Cytokines and free radicals are mediators of β-cell death in type 1 diabetes. Under in vitro conditions, interleukin-1β (IL-1β) + γ-interferon (IFN-γ) induce nitric oxide (NO) production and apoptosis in rodent and human pancreatic β-cells. We have previously shown, by microarray analysis of primary β-cells, that IL-1β + IFN-γ decrease expression of the mRNA encoding for the sarcoendoplasmic reticulum pump Ca2+ ATPase 2b (SERCA2b) while inducing expression of the endoplasmic reticulum stress–related and proapoptotic gene CHOP (C/EBP [CCAAT/enhancer binding protein] homologous protein). In the present study we show that cytokine-induced apoptosis and necrosis in primary rat β-cells and INS-1E cells largely depends on NO production. IL-1β + IFN-γ, via NO synthesis, markedly decreased SERCA2b protein expression and depleted ER Ca2+ stores. Of note, β-cells showed marked sensitivity to apoptosis induced by SERCA blockers, as compared with fibroblasts. Cytokine-induced ER Ca2+ depletion was paralleled by an NO-dependent induction of CHOP protein and activation of diverse components of the ER stress response, including activation of inositol-requiring ER-to-nucleus signal kinase 1α (IRE1α) and PRK (RNA-dependent protein kinase)-like ER kinase (PERK)/activating transcription factor 4 (ATF4), but not ATF6. In contrast, the ER stress–inducing agent thapsigargin triggered these four pathways in parallel. In conclusion, our results suggest that the IL-1β + IFN-γ–induced decrease in SERCA2b expression, with subsequent depletion of ER Ca2+ and activation of the ER stress pathway, is a potential contributory mechanism to β-cell death.
The endoplasmic reticulum (ER) is a highly dynamic organelle, responsible for modification and sorting of newly synthesized proteins and Ca2+ storage and signaling (1). The resting free Ca2+ concentration in the ER is three to four orders of magnitude higher than cytosolic Ca2+. This gradient is generated by sarcoendoplasmic reticulum Ca2+ ATPase (SERCA) proteins that pump Ca2+ into the ER and by Ins(1,4,5)P3 and ryanodine receptors that release Ca2+ from the organelle (1). Disruption of ER homeostasis, as caused by alterations in ER Ca2+ concentration, leads to the accumulation of unfolded proteins and activation of a specific stress response (2). The ER stress response involves translational attenuation, an increase in the folding capacity of the ER by upregulation of ER chaperones, a degradation of misfolded proteins, and, in extreme cases, apoptosis. This is achieved by the coordinate transcription of mRNAs encoding several ER resident proteins via activation of inositol-requiring ER-to-nucleus signal kinase 1α (IRE1α) and activating transcription factor 6 (ATF6) pathways. IRE1α and ATF6 are transmembrane proteins that are cleaved from the ER membrane and translocate to the nucleus during ER stress. Cleaved ATF6 binds to the promoter of genes encoding ER chaperone proteins, increasing protein folding activity in the ER (2). Activation of IRE1α results in the processing of mRNA encoding for another transcription factor, X-box binding protein-1 (xbp-1). This leads to the synthesis of an active xbp-1 protein, which also induces the expression of ER chaperone genes (3). In parallel, ER stress activates PRK (RNA-dependent protein kinase)-like ER kinase (PERK), which phosphorylates eukaryotic translation initiation factor 2α (eIF2α), resulting in a downregulation of protein synthesis and the activation of transcription factor ATF4 (4). Under prolonged or excessive ER stress, elements of the apoptotic machinery are induced, including transcriptional activation of C/EBP (CCAAT/enhancer binding protein) homologous protein (CHOP; also called GADD153 [growth arrest–and DNA damage–inducible gene 153]) (5), IRE1α-mediated caspase-12 cleavage, and activation of the c-Jun NH2-terminal kinase (JNK) pathway, leading to apoptosis (2,6,7).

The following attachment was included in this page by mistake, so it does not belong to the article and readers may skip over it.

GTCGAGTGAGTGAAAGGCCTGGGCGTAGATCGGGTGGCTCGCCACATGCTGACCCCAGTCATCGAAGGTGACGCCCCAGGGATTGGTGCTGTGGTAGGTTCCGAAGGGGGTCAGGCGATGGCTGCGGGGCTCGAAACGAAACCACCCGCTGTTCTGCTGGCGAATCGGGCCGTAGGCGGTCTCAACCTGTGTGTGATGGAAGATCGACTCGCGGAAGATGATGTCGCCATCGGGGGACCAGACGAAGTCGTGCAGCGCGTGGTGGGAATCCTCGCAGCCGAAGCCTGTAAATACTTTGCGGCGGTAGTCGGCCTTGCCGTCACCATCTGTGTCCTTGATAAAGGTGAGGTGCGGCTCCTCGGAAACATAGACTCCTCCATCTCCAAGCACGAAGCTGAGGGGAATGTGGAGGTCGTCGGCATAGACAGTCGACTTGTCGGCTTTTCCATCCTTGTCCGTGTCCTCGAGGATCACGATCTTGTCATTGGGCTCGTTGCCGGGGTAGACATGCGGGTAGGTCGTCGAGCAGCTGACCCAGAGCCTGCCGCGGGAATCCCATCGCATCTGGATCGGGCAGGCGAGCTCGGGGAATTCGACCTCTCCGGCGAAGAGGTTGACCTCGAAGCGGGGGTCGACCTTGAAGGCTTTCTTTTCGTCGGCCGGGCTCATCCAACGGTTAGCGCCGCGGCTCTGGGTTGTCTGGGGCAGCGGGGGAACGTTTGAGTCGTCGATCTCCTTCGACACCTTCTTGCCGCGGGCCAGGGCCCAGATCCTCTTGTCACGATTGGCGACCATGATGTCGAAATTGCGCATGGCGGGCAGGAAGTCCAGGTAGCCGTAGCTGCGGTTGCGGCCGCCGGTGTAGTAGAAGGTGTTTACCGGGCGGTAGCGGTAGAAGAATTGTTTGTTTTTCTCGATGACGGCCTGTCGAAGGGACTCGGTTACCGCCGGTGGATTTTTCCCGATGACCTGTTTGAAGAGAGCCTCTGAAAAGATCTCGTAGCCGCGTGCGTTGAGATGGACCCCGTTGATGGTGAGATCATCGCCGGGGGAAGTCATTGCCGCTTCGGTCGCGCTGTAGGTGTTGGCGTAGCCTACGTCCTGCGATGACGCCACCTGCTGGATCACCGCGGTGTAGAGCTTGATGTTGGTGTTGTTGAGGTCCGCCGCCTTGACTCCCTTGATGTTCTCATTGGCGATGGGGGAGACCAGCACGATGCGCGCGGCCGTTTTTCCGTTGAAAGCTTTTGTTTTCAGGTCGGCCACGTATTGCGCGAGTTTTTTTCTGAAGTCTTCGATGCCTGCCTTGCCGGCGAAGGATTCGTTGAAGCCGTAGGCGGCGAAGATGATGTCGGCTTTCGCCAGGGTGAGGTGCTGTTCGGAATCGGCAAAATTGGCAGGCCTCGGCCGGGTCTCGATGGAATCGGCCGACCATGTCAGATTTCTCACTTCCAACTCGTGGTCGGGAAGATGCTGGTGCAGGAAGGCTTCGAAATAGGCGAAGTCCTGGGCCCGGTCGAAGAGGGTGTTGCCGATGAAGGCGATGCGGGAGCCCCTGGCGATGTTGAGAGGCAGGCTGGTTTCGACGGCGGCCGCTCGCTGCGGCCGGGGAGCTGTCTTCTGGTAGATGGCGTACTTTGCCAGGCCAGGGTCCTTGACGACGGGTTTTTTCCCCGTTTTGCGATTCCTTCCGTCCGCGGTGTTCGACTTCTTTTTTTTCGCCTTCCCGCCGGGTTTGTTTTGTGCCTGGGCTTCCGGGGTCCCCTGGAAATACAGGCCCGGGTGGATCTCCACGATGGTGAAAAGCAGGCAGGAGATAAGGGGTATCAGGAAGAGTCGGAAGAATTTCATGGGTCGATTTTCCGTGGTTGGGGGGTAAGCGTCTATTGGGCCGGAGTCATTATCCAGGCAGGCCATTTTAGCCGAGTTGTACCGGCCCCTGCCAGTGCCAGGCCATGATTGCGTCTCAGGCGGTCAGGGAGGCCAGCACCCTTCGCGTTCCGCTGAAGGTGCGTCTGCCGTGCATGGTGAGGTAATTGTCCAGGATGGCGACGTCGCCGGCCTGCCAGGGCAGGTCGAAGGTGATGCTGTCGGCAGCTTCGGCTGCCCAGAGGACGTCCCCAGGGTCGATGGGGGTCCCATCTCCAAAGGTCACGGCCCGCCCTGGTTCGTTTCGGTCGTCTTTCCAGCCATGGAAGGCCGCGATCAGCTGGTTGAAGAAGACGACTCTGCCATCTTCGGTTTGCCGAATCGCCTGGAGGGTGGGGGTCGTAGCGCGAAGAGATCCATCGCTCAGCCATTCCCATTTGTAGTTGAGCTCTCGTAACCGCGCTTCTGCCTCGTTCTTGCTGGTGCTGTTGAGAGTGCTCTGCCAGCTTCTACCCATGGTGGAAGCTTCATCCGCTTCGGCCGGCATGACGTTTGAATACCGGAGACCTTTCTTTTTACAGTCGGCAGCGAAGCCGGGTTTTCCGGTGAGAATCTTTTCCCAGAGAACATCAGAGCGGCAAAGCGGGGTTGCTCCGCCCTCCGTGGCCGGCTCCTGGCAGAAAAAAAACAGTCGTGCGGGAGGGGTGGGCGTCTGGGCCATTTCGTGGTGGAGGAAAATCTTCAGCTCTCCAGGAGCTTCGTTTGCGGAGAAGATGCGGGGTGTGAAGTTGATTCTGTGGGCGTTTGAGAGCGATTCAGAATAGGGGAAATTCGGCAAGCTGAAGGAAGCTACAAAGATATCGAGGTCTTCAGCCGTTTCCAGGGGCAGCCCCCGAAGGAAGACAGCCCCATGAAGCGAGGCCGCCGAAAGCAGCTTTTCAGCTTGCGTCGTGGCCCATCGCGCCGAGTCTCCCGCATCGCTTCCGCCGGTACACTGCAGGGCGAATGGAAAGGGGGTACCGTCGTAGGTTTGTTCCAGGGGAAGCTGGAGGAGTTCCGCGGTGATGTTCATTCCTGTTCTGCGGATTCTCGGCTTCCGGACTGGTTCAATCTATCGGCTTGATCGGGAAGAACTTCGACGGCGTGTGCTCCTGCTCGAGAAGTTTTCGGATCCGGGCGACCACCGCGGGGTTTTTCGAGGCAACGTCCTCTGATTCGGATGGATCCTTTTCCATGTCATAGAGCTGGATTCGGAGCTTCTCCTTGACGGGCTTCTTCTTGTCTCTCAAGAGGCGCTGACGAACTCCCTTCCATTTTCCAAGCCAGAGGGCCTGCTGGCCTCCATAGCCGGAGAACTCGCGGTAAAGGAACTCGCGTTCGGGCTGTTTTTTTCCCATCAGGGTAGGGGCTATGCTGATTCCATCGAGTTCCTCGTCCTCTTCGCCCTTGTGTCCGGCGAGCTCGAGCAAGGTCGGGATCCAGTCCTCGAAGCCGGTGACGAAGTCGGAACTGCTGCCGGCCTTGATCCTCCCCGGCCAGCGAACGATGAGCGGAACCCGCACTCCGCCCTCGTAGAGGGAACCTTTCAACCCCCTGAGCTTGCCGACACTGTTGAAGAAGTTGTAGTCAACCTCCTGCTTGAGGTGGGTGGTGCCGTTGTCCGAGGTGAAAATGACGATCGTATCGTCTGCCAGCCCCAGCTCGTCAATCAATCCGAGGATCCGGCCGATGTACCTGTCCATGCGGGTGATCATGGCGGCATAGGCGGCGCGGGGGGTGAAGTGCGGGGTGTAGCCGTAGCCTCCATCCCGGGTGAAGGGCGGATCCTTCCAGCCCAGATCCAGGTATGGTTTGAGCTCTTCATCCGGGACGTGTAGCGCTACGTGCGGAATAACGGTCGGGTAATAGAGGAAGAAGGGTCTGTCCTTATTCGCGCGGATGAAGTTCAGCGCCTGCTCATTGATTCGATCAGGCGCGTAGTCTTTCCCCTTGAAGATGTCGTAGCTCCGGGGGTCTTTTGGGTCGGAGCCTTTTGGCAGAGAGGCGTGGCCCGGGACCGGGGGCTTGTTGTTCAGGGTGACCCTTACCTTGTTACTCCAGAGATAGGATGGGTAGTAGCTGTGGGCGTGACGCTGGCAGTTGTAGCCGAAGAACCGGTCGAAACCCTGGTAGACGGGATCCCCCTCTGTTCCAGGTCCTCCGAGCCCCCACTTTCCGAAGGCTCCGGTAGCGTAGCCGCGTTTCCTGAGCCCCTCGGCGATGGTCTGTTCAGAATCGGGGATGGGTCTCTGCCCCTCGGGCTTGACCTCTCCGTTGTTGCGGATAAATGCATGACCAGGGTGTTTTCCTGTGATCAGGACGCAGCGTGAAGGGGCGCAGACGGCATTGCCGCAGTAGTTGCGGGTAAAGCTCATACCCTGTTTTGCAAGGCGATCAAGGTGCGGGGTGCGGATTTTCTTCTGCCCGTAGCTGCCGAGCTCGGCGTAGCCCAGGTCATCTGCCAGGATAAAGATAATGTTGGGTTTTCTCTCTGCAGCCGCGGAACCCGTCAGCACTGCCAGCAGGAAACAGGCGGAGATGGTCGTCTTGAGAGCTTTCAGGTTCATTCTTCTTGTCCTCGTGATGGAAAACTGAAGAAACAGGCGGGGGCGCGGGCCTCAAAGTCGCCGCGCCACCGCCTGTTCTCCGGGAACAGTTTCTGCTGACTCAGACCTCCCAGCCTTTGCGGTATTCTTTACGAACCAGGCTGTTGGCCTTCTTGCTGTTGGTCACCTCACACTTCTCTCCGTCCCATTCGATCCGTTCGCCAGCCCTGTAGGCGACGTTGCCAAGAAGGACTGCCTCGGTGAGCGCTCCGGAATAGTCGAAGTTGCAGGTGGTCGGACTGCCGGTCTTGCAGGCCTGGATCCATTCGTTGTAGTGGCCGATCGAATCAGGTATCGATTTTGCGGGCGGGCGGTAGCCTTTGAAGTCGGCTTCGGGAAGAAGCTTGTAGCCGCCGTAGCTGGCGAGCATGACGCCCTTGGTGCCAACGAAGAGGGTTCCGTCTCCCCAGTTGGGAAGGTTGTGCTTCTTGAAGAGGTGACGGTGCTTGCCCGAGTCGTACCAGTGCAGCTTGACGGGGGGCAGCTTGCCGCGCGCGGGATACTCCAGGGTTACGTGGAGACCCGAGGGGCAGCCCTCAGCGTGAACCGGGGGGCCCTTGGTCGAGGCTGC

IRE1α and PERK are highly expressed in pancreatic β-cells (8,9). PERK moderates translation, thus limiting the load placed on the ER of secretory cells, and PERK knockout mice have progressive loss of β-cells and diabetes (9). This suggests that β-cells, because of their very active secretory characteristics, are particularly vulnerable to ER stress.
Type 1 cytokines, such as interleukin-1 β (IL-1β), tumor necrosis factor-α (TNF-α), and γ-interferon (IFN-γ), are mediators of β-cell death in type 1 diabetes (10). Under in vitro conditions, IL-1β, in combination with IFN-γ, induces NO production, severe functional suppression, and death by apoptosis of pancreatic islet cells (10). Chemical NO donors deplete ER Ca2+ in insulin-producing cells by an unknown mechanism, leading to ER stress, CHOP expression, and apoptosis (8). Of note, cytokine-induced β-cell death can, under some circumstances, be dissociated from NO production (11–13). Thus, although there is increasing evidence for an important contribution of ER stress in β-cell apoptosis, the role for ER stress in cytokine-mediated β-cell death and the molecular mechanisms mediating cytokine-induced ER stress pathways in β-cells remain to be clarified.
We have previously observed by microarray analysis that IL-1β + IFN-γ induce CHOP mRNA expression in primary β-cells and INS-1E cells, whereas it decreases expression of mRNA for the ER Ca2+ pump SERCA2b (14–16). Departing from these observations, we have currently used fluorescence-activated cell sorting (FACS)-purified primary rat β-cells and INS-1E cells to clarify the different cytokine-induced ER stress pathways activated in these cells. The studies with cytokines were paralleled by observations with the SERCA inhibitor thapsigargin, a well-known ER stress-inducing agent previously shown to induce apoptosis in insulin-producing MIN6 and BRIN cells (17,18).
RESEARCH DESIGN AND METHODS